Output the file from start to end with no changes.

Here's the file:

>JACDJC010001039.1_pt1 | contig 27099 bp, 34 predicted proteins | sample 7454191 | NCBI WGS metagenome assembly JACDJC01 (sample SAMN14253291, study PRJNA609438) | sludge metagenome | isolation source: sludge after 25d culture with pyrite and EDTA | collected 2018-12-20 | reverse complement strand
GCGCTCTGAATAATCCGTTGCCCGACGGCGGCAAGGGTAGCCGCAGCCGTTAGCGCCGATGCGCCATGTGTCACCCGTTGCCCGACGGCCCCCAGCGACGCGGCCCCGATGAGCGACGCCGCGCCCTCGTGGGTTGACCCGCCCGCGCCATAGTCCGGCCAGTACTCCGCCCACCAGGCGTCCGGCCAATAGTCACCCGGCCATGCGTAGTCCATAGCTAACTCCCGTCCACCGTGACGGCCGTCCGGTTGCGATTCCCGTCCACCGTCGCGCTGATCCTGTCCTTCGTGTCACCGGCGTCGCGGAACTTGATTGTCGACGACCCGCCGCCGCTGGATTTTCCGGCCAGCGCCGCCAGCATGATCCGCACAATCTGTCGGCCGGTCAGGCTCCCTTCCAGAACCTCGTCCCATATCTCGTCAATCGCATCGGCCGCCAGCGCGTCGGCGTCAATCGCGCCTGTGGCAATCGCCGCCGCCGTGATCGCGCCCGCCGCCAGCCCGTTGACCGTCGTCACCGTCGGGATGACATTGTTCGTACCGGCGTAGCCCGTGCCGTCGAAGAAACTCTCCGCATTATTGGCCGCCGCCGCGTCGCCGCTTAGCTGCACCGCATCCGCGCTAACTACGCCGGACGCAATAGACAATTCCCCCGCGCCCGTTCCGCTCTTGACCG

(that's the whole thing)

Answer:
>JACDJC010001039.1_pt1 | contig 27099 bp, 34 predicted proteins | sample 7454191 | NCBI WGS metagenome assembly JACDJC01 (sample SAMN14253291, study PRJNA609438) | sludge metagenome | isolation source: sludge after 25d culture with pyrite and EDTA | collected 2018-12-20 | reverse complement strand
GCGCTCTGAATAATCCGTTGCCCGACGGCGGCAAGGGTAGCCGCAGCCGTTAGCGCCGATGCGCCATGTGTCACCCGTTGCCCGACGGCCCCCAGCGACGCGGCCCCGATGAGCGACGCCGCGCCCTCGTGGGTTGACCCGCCCGCGCCATAGTCCGGCCAGTACTCCGCCCACCAGGCGTCCGGCCAATAGTCACCCGGCCATGCGTAGTCCATAGCTAACTCCCGTCCACCGTGACGGCCGTCCGGTTGCGATTCCCGTCCACCGTCGCGCTGATCCTGTCCTTCGTGTCACCGGCGTCGCGGAACTTGATTGTCGACGACCCGCCGCCGCTGGATTTTCCGGCCAGCGCCGCCAGCATGATCCGCACAATCTGTCGGCCGGTCAGGCTCCCTTCCAGAACCTCGTCCCATATCTCGTCAATCGCATCGGCCGCCAGCGCGTCGGCGTCAATCGCGCCTGTGGCAATCGCCGCCGCCGTGATCGCGCCCGCCGCCAGCCCGTTGACCGTCGTCACCGTCGGGATGACATTGTTCGTACCGGCGTAGCCCGTGCCGTCGAAGAAACTCTCCGCATTATTGGCCGCCGCCGCGTCGCCGCTTAGCTGCACCGCATCCGCGCTAACTACGCCGGACGCAATAGACAATTCCCCCGCGCCCGTTCCGCTCTTGACCG